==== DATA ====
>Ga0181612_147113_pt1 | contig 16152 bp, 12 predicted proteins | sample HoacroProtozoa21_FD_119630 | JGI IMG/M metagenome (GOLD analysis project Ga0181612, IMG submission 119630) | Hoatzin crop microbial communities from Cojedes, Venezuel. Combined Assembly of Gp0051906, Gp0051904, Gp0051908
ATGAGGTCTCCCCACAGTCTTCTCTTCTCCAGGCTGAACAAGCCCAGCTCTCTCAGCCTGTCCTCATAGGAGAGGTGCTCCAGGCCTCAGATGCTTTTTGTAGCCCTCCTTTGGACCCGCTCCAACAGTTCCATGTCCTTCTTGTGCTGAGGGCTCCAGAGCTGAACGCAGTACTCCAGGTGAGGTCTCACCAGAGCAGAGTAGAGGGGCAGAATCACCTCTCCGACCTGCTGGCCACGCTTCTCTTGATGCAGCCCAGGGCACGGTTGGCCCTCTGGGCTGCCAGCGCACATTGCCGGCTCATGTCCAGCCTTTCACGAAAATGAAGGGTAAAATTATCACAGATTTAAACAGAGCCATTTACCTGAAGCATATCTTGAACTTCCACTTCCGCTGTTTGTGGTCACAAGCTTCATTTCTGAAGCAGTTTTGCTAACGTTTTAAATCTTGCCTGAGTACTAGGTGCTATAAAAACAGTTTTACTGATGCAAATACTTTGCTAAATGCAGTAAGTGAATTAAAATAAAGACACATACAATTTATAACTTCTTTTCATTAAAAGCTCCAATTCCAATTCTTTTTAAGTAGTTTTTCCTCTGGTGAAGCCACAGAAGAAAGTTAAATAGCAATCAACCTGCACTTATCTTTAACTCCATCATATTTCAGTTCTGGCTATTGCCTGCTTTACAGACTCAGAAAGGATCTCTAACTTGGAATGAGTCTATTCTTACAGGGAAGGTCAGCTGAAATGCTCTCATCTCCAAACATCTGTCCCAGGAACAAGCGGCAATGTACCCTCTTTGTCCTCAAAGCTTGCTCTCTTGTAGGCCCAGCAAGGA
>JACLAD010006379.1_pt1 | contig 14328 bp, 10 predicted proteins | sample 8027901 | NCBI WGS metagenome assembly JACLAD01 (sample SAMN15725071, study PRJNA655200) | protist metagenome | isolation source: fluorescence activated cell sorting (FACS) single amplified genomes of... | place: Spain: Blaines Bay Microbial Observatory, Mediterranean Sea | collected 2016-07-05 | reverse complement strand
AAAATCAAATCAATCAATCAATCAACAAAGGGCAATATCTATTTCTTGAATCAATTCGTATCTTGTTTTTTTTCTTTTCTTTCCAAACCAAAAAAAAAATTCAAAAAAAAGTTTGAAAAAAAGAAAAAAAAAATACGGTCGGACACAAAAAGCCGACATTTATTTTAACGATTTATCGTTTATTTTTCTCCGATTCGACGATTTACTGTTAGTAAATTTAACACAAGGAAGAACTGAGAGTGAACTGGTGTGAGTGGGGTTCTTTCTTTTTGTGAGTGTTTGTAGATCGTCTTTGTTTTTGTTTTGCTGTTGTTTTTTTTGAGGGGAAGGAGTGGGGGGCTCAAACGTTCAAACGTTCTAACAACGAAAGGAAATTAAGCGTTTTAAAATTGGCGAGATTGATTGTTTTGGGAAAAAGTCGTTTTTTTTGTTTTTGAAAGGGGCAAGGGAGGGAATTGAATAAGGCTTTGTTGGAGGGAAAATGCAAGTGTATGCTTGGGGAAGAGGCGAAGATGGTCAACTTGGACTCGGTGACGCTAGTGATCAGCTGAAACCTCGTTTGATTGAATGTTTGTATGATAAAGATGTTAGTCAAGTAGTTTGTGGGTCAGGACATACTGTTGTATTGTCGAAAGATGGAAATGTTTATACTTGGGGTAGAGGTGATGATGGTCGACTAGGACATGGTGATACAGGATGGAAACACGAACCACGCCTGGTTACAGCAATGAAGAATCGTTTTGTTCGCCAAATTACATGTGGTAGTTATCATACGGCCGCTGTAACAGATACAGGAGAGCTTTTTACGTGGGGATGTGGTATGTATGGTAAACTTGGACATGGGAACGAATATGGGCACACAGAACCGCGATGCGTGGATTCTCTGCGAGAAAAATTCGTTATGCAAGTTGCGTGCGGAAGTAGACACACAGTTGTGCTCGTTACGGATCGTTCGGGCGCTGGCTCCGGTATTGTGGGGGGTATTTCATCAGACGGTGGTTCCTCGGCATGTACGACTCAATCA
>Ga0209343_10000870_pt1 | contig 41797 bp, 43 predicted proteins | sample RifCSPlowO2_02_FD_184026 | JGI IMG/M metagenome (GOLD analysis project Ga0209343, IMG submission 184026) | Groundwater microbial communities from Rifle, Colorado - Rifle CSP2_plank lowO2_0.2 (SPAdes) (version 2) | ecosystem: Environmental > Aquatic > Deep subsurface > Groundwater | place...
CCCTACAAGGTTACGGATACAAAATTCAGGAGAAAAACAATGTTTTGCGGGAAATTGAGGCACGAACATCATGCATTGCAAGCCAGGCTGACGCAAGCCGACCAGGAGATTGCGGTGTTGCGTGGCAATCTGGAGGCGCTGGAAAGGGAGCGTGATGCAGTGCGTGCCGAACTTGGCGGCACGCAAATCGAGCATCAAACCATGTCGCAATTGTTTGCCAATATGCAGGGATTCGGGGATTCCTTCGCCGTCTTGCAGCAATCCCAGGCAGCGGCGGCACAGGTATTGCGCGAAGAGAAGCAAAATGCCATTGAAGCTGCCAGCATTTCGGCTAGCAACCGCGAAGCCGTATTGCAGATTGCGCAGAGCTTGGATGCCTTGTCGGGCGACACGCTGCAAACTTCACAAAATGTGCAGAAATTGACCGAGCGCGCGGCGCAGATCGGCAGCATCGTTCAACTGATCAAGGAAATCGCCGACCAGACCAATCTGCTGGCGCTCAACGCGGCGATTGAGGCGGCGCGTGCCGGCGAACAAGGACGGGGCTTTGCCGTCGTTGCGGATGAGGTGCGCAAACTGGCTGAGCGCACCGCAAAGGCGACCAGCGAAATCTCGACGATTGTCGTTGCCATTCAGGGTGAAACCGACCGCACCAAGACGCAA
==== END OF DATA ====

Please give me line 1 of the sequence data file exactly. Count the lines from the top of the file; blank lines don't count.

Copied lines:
>Ga0181612_147113_pt1 | contig 16152 bp, 12 predicted proteins | sample HoacroProtozoa21_FD_119630 | JGI IMG/M metagenome (GOLD analysis project Ga0181612, IMG submission 119630) | Hoatzin crop microbial communities from Cojedes, Venezuel. Combined Assembly of Gp0051906, Gp0051904, Gp0051908